“Everyone is interesting. If you’re ever bored in a conversation, the problem is with you, not the other person”.
Standing in my friend’s apartment a little over a month ago on a Friday night among new and no-new friends, I noticed something we are all too familiar with. To my right, basic b’s with outstretched arms filming multiple iterations of their highly anticipated ‘Snaps’ for their 15 seconds of social media fame. To my left, bros with their God’s given thumb speed talent swiping through Instagram feeds and other profiles. Although so many exchanges were taking place, for nearly ten seconds, none of them happened to be between any two others standing in that same room.
I immediately thought back to a quote from an interview I read in Tools of Titans between Tim Ferris and Matt Mullenweg where Mullenweg says, “Everyone is interesting. If you’re ever bored in a conversation, the problem is with you, not the other person”.
What a fascinating idea, everyone is interesting! But if that theory is true, why did everyone seem to be so preoccupied? What could that mean for the people standing in that room? Was something wrong with each of them? Are they not interesting? Doubting that to be the case, I thought differently. Who or what was so interesting on the other side of their phone that it was better than being present with the people around them? Now, I’m not pointing fingers because this is something I find myself guilty of too, and understand the reflex we’ve all developed to keep our phones in our hands like doctor prescribed heart monitors. But how often do you ruin the flow of a conversation or zone out of what your counterpart is saying because you can’t help yourself? Asshole.
As of a few months ago I have felt incredibly focused, determined and have been able to clearly define my road ahead. But before then that was not nearly the case, in fact it was the complete opposite. Looking for answers, I became obsessed with books and content on start-ups, technology, entrepreneurial interviews, life hacks, productivity, and just about anything interesting. Across many pieces that I consumed, a recurring theme stood out: the phone is the enemy. I thought exactly what you just did, and that in no way could my phone throw me off course. Better yet, who would be crazy enough to disconnect themselves from the world? Apparently, Ashton Kutcher, Lester Holt, Miranda Kerr, the Founders of Sakara Life, and the Chairman of Bain Consulting to name a few.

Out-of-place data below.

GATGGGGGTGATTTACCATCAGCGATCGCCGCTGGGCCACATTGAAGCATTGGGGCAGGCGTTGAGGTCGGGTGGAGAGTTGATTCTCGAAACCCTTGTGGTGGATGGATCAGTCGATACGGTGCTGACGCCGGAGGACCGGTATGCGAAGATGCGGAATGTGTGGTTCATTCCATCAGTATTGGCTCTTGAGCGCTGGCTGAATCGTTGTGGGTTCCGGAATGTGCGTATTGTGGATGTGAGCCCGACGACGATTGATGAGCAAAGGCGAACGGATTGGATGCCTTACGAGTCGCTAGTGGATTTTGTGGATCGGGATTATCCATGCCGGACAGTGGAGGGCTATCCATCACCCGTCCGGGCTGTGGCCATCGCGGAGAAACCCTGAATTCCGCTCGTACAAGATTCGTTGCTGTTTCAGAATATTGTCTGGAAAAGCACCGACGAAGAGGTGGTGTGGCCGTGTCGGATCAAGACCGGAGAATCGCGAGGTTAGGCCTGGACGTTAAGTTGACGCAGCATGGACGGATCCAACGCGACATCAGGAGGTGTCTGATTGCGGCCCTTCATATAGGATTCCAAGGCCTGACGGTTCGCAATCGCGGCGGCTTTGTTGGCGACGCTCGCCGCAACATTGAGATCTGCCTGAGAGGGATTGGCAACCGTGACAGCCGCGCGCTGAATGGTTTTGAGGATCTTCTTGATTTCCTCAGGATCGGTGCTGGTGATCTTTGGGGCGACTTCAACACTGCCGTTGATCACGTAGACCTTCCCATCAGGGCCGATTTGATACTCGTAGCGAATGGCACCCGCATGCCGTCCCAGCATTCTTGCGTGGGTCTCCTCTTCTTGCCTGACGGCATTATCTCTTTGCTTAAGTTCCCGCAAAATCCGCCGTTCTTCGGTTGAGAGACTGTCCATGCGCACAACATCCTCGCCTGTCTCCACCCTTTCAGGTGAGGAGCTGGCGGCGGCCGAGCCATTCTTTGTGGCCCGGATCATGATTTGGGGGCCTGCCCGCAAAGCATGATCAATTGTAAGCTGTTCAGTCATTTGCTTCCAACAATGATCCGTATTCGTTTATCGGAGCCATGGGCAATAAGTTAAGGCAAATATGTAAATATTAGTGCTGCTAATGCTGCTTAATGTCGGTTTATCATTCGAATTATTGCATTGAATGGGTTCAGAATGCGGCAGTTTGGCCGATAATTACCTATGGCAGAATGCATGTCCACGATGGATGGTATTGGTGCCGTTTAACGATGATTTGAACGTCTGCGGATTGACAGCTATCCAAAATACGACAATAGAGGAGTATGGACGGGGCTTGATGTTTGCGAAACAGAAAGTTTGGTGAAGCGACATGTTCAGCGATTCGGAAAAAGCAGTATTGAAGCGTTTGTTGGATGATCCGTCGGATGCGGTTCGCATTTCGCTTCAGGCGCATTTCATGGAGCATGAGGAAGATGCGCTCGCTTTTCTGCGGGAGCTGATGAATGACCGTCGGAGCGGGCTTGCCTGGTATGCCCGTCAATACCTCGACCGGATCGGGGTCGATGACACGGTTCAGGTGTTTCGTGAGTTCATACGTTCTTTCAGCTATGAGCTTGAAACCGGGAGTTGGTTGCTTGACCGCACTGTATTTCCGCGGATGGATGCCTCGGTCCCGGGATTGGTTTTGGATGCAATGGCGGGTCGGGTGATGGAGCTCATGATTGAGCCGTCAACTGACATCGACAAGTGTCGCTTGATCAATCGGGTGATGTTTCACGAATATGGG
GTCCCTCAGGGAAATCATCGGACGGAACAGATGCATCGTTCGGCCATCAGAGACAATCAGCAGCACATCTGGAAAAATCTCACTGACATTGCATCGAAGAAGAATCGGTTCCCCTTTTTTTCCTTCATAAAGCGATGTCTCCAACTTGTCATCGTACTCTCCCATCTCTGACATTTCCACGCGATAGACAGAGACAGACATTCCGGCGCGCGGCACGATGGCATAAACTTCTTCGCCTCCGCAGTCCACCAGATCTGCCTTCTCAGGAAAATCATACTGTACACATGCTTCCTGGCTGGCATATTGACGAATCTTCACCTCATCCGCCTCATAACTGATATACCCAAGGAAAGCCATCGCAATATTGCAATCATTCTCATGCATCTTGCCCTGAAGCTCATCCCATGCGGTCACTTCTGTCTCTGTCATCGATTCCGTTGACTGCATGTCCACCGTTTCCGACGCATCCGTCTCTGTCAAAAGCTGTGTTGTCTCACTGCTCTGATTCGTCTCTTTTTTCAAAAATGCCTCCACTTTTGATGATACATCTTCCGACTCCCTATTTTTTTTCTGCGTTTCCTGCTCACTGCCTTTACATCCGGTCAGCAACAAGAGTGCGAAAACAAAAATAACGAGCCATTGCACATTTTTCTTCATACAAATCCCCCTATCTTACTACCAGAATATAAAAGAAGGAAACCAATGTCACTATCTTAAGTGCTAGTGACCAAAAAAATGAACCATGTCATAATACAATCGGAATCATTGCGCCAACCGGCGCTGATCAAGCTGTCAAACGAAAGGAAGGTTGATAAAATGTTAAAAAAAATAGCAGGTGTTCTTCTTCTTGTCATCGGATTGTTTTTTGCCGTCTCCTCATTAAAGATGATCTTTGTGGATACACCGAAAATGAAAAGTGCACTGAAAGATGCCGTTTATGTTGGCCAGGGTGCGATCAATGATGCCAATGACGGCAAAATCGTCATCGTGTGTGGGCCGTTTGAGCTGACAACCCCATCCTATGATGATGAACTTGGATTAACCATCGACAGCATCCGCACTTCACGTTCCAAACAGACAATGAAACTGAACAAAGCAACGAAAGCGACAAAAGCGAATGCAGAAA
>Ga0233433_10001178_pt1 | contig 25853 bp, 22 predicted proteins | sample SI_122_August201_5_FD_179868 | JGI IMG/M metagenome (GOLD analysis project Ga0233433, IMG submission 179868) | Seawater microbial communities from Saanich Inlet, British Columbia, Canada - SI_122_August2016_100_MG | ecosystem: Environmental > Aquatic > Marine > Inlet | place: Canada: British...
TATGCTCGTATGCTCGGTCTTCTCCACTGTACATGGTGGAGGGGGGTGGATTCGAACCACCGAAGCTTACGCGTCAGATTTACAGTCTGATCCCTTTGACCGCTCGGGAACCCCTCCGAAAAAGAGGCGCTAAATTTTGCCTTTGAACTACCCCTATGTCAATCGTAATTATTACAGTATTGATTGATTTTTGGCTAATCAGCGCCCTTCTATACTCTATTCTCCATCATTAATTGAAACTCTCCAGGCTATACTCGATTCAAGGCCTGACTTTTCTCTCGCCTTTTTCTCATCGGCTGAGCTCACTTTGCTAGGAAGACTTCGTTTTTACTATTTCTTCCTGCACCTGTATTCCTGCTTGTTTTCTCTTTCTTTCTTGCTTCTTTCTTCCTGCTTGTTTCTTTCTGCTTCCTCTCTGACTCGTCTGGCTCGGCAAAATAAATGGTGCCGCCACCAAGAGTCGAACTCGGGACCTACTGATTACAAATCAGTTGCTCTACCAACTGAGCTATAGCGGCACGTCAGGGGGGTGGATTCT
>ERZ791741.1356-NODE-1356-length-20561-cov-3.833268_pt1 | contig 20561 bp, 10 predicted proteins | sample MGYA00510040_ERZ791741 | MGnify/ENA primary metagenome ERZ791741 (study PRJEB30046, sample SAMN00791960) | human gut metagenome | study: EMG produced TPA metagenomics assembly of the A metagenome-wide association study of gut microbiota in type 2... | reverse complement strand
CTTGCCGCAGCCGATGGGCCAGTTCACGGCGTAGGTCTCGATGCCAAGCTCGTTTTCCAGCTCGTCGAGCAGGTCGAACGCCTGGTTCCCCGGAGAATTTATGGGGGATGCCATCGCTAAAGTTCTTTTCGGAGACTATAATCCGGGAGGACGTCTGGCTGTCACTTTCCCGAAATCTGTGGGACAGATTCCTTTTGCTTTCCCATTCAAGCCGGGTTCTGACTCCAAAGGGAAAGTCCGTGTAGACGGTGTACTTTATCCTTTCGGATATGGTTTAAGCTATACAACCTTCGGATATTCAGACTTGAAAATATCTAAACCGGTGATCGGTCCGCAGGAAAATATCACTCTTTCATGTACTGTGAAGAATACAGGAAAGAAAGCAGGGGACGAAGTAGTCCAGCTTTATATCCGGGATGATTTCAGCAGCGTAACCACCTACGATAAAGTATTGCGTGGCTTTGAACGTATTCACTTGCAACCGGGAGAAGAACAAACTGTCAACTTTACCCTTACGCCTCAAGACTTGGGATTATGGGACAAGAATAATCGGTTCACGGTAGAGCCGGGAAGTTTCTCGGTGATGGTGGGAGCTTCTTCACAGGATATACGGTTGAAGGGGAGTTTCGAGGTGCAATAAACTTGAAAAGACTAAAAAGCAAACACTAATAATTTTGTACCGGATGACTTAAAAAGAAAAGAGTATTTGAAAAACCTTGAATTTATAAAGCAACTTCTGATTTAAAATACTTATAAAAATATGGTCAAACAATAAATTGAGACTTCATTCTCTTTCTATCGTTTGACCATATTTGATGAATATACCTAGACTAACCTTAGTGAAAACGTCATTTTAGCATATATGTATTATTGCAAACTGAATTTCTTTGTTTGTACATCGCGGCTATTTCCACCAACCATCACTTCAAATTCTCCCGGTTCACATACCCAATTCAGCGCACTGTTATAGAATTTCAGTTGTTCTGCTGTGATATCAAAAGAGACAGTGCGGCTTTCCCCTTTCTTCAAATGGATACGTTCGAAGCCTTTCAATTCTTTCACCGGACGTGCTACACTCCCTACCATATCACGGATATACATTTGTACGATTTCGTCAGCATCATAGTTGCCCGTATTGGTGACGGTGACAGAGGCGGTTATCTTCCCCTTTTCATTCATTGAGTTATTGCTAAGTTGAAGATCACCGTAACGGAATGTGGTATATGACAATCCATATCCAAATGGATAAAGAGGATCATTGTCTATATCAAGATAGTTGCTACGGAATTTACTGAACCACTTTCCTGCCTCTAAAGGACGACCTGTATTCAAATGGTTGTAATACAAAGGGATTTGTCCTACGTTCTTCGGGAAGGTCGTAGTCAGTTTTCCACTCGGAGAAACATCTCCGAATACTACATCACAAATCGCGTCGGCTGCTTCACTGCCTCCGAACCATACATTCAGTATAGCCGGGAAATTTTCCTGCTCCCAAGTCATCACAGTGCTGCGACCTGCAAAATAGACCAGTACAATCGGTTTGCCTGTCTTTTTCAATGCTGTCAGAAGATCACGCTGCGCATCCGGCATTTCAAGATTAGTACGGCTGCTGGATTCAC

Feeling inspired and thinking back to that night in that apartment, I reached out to a friend and asked that he change my passwords across all social platforms for what would be my ‘detox’. Braving the road ahead, I decided to abandon the chivalrous methods of using snapchat to flirt with women (if you’re reading this, you know who you are 😉) and revealing my entire day to people who undoubtedly cared about that vacation I took to that island. Curious to reap the guaranteed benefits of ‘unplugging’ from the world, I went off the grid and set goals to accomplish in that time. What I replaced that time with and found after doing so have reinforced my views in possibly never turning back; here’s what I found, what happened and what I learned:
1. You will become noticeably more productive
While this may sound like nonsense, consider the amount of time you spend on social apps or how it breaks your concentration when performing tasks. Now, remove that scenario entirely and fill that spare time with other efforts. Burning through Facebook posts before you go to bed? Read a book. Looking to challenge yourself? Teach yourself a new skill. Finding yourself scrolling through Instagram in the morning? Download Headspace and replace that lost time with meditating. In the last 30 days that I have been without these social platforms, I have read two books, taught myself a coding language, and picked up meditating which only requires 10 minutes a day. The benefits are enormous; increased concentration, enhanced mindfulness and a calmer demeanor are just a few of them. If you just tune out from others and tune in to yourself, you will begin to notice something very interesting.